In addition to Sasser, Sampson will rely upon his sturdy big men to keep his defense humming. The cyclopean duo of Reggie Chaney (first clip) and Fabian White (second clip) form a brick wall in front of the basket. With strength and positioning, they put post players in body bags as they lock down the interior. Observe below how Chaney overwhelms former five-star recruit Moussa Cisse:

No wonder Cisse transferred.

But the two bigs also display surprising lateral quickness in guarding the perimeter. Again, this boosts the ball-screen defense, as they “attack the guard at the line of scrimmage,” borrowing Sampson’s terminology. (Fitting that he uses that phrase, considering Houston’s physicality wouldn’t be out of place on a football field.) UConn transfer Josh Carlton will also factor into the rotation. While he may not be as mobile as Chaney and White, he could emerge as the Coogs’ best shot-blocker.

A final note on defense: in Texas Tech transfer Kyler Edwards and sophomore Tramon Mark, Sampson found two more high-level defenders. For the Red Raiders, Edwards flourished in a similar “no-middle” scheme, where he disrupted opponents either on-ball or off-ball. Mark, on the other hand, supplied fantastic defense off the bench and should further develop on that end in Year 2.

Next, we’ll turn to the second tenet of the Coogs’ blueprint: offensive rebounding. After losing Justin Gorham (best offensive rebounding percentage in the AAC last season), Houston’s prowess on the boards may slip a little. But considering Chaney and White’s skillsets, there shouldn’t be too much of a dropoff. Even coming off of an ACL tear, White posted an offensive rebounding percentage of 14.1 in 13 contests. (For comparison, Gorham’s league-leading number was 15.5.) But cleaning the glass doesn’t solely fall on the bigs. Both Mark and Edwards bring excellent rebounding from the wing — an important attribute, as Sampson often rushes three guys at the basket after a miss.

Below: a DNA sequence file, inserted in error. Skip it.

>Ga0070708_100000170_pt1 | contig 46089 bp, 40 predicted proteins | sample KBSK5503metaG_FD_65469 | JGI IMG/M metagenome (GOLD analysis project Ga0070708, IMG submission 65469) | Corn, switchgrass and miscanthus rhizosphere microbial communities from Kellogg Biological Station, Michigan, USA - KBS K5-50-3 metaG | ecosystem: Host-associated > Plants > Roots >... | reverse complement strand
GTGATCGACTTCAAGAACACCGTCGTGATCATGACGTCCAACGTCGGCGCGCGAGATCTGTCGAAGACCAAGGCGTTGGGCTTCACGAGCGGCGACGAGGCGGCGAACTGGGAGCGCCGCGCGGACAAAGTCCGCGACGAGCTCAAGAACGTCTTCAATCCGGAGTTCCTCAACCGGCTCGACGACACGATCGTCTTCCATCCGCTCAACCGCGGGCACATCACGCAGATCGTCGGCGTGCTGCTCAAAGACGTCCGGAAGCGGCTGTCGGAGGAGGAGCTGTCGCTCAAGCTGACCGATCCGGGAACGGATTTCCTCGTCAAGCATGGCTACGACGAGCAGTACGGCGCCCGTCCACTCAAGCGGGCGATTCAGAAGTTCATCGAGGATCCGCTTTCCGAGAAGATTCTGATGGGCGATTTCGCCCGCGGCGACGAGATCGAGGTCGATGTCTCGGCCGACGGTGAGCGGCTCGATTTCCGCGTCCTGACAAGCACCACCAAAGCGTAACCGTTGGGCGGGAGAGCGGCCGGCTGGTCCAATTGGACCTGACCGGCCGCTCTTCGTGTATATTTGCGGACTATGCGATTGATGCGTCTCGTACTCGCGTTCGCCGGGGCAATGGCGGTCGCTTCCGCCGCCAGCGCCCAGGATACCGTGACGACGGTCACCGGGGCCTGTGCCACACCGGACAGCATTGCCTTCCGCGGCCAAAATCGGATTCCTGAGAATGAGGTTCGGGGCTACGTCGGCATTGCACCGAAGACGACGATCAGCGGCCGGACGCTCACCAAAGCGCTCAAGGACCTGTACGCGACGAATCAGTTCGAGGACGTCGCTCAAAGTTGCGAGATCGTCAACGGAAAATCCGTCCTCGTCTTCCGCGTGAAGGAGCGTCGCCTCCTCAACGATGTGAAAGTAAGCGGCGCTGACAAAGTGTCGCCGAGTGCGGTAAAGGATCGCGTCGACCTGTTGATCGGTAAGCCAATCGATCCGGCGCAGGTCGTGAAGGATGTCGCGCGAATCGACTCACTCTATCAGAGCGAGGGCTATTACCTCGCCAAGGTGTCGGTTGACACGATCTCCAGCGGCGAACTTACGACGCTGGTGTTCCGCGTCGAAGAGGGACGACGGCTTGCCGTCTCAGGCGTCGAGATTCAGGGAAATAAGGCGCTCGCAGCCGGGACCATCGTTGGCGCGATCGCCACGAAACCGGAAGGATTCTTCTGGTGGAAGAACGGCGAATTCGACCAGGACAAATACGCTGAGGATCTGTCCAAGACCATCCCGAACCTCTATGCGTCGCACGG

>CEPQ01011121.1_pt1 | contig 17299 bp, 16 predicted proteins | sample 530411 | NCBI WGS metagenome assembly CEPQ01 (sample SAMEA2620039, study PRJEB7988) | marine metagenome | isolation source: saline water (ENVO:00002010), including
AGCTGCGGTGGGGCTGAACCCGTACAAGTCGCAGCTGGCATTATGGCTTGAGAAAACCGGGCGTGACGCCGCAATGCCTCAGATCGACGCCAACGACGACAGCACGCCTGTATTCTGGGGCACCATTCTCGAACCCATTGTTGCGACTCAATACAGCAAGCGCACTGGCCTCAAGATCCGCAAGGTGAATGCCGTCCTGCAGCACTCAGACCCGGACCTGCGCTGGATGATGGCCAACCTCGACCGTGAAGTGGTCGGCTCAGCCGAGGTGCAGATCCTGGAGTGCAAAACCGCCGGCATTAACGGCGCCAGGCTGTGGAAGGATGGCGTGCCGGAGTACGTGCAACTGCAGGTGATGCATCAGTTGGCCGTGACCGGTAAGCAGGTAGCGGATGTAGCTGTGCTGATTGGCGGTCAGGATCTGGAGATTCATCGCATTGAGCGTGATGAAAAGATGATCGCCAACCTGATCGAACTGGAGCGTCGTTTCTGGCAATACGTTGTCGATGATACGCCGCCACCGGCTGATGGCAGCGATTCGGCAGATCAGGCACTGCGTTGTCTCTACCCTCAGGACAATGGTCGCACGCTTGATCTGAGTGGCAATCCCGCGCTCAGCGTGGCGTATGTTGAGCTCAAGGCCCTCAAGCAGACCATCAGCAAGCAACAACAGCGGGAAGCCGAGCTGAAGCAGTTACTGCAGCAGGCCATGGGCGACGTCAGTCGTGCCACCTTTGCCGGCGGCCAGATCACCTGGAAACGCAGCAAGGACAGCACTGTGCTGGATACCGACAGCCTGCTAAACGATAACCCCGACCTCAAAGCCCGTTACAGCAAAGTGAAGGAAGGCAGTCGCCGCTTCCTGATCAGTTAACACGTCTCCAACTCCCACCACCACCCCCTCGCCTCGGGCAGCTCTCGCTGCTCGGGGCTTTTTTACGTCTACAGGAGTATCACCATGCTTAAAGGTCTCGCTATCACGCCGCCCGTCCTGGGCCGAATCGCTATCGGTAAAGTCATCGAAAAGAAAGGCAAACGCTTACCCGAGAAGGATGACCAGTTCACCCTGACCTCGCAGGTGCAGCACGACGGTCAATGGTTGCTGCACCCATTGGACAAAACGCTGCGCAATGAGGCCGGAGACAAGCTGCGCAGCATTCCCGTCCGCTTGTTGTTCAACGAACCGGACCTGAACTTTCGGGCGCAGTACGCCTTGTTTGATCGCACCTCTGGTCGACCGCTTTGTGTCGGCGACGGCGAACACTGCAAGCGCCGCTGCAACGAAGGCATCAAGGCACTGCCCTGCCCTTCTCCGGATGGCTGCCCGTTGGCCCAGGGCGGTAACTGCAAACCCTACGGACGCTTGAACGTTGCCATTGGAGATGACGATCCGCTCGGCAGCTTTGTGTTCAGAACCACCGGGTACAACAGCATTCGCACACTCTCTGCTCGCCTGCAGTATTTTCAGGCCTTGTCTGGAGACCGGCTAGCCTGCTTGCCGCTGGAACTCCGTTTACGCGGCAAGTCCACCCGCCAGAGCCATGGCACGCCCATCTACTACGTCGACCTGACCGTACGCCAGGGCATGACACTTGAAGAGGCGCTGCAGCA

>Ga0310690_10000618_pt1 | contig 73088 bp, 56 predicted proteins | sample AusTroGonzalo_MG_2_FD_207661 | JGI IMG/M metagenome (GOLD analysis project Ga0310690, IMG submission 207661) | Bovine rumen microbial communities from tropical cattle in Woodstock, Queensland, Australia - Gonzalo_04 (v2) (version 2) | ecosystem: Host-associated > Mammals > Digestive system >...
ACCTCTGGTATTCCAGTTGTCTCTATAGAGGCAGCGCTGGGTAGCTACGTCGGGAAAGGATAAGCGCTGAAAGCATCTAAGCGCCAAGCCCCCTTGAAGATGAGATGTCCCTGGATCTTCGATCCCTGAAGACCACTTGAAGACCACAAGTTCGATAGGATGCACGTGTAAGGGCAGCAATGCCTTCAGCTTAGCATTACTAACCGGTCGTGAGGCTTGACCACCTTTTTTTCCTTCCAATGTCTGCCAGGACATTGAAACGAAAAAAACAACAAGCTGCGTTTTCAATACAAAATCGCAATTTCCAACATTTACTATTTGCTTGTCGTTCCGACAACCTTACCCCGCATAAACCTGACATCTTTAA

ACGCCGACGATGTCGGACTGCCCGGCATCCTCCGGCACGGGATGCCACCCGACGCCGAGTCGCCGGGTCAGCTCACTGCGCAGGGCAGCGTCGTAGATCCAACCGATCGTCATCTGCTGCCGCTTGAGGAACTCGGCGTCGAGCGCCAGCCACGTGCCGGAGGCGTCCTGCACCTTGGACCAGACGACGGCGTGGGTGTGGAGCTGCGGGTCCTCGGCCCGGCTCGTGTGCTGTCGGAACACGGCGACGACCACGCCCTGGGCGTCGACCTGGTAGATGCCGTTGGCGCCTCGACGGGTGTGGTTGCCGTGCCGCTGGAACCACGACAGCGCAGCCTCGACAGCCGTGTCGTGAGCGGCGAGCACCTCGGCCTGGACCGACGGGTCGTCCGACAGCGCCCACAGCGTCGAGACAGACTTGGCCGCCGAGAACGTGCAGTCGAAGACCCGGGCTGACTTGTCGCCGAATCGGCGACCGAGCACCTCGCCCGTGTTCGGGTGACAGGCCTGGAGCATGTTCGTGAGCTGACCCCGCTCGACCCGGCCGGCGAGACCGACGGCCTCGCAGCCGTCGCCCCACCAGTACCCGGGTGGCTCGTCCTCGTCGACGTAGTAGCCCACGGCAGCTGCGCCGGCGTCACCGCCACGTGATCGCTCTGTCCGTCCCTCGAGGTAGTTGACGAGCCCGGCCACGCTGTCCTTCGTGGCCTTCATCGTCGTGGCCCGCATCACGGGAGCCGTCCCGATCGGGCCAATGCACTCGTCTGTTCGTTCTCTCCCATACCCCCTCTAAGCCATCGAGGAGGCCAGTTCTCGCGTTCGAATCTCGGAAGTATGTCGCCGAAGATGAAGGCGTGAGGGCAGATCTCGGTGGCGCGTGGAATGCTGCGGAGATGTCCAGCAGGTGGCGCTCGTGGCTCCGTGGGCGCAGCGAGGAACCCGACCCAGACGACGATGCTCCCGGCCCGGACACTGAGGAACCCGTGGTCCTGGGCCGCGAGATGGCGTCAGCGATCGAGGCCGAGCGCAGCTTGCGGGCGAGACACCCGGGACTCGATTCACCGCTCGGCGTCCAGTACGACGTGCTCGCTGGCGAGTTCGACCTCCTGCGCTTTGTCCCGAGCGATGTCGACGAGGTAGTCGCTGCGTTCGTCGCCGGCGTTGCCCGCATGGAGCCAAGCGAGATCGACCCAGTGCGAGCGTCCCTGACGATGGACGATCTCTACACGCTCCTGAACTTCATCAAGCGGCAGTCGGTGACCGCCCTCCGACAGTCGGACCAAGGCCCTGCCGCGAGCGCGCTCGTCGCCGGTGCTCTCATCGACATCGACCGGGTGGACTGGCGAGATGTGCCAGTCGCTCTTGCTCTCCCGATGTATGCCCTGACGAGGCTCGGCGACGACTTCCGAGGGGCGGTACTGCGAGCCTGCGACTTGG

Lastly, we’ll look at the dynamic guards, the final component of Houston’s M.O. Similar to the defense, Sasser functions as the catalyst in this area. A season ago, the floor general burst forth as an electrifying scorer who prolifically shot off the bounce. Consistency appears to be the lone thing holding him back; Sasser may hit 6 threes one game then shoot 2-of-10 the next. If the junior can minimize his streakiness, he can push for AAC Player of the Year. (Yes, even over Emoni Bates.)